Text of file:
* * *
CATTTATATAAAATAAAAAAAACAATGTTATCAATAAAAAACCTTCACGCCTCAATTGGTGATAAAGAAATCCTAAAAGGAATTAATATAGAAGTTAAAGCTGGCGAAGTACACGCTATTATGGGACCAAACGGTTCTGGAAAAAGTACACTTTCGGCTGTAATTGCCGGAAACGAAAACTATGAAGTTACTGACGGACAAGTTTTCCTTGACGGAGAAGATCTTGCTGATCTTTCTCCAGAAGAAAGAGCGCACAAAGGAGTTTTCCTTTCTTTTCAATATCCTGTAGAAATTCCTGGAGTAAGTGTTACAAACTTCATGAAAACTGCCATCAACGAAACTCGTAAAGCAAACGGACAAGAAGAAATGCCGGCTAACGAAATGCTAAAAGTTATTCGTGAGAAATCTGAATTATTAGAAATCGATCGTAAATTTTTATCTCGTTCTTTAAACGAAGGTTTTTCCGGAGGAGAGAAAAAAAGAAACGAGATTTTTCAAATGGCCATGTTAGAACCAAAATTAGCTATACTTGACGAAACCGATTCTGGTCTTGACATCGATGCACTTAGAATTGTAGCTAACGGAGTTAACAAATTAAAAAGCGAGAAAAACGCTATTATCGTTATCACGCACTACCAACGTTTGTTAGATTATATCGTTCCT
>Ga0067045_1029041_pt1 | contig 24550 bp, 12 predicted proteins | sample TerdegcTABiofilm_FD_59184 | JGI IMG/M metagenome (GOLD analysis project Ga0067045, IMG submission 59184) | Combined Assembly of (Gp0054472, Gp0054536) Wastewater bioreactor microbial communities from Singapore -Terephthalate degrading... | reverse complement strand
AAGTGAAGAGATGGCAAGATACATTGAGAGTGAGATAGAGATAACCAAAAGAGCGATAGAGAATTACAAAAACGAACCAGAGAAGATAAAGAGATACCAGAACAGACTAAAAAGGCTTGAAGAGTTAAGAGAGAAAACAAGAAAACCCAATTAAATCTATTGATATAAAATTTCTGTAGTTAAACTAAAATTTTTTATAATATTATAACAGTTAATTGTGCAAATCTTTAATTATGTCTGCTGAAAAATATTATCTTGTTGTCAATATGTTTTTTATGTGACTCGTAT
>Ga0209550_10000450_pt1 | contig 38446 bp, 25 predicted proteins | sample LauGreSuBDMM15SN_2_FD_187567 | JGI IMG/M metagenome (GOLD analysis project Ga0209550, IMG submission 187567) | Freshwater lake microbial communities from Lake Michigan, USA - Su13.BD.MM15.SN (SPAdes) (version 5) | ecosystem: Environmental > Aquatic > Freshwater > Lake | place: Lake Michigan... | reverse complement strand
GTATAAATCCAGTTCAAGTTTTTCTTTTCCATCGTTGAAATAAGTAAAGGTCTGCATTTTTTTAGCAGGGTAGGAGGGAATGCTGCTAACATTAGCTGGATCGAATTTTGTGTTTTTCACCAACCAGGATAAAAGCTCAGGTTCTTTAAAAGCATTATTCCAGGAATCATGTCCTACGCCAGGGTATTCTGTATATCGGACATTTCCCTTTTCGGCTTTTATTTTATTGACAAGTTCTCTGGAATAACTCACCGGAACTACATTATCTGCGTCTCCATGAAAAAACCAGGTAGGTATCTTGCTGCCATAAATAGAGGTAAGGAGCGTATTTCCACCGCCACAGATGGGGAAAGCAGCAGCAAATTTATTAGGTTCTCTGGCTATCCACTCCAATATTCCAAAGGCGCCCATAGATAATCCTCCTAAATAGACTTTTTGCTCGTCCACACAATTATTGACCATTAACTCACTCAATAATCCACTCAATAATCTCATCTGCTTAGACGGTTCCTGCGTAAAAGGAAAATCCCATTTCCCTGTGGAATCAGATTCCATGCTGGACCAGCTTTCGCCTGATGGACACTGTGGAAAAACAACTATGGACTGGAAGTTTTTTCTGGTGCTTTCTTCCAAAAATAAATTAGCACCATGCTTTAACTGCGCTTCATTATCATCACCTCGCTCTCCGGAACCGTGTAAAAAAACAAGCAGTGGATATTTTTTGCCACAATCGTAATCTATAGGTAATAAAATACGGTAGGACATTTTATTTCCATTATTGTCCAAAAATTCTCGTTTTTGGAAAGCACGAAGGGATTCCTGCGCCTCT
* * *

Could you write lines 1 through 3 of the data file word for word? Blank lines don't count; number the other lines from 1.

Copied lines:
CATTTATATAAAATAAAAAAAACAATGTTATCAATAAAAAACCTTCACGCCTCAATTGGTGATAAAGAAATCCTAAAAGGAATTAATATAGAAGTTAAAGCTGGCGAAGTACACGCTATTATGGGACCAAACGGTTCTGGAAAAAGTACACTTTCGGCTGTAATTGCCGGAAACGAAAACTATGAAGTTACTGACGGACAAGTTTTCCTTGACGGAGAAGATCTTGCTGATCTTTCTCCAGAAGAAAGAGCGCACAAAGGAGTTTTCCTTTCTTTTCAATATCCTGTAGAAATTCCTGGAGTAAGTGTTACAAACTTCATGAAAACTGCCATCAACGAAACTCGTAAAGCAAACGGACAAGAAGAAATGCCGGCTAACGAAATGCTAAAAGTTATTCGTGAGAAATCTGAATTATTAGAAATCGATCGTAAATTTTTATCTCGTTCTTTAAACGAAGGTTTTTCCGGAGGAGAGAAAAAAAGAAACGAGATTTTTCAAATGGCCATGTTAGAACCAAAATTAGCTATACTTGACGAAACCGATTCTGGTCTTGACATCGATGCACTTAGAATTGTAGCTAACGGAGTTAACAAATTAAAAAGCGAGAAAAACGCTATTATCGTTATCACGCACTACCAACGTTTGTTAGATTATATCGTTCCT
>Ga0067045_1029041_pt1 | contig 24550 bp, 12 predicted proteins | sample TerdegcTABiofilm_FD_59184 | JGI IMG/M metagenome (GOLD analysis project Ga0067045, IMG submission 59184) | Combined Assembly of (Gp0054472, Gp0054536) Wastewater bioreactor microbial communities from Singapore -Terephthalate degrading... | reverse complement strand
AAGTGAAGAGATGGCAAGATACATTGAGAGTGAGATAGAGATAACCAAAAGAGCGATAGAGAATTACAAAAACGAACCAGAGAAGATAAAGAGATACCAGAACAGACTAAAAAGGCTTGAAGAGTTAAGAGAGAAAACAAGAAAACCCAATTAAATCTATTGATATAAAATTTCTGTAGTTAAACTAAAATTTTTTATAATATTATAACAGTTAATTGTGCAAATCTTTAATTATGTCTGCTGAAAAATATTATCTTGTTGTCAATATGTTTTTTATGTGACTCGTAT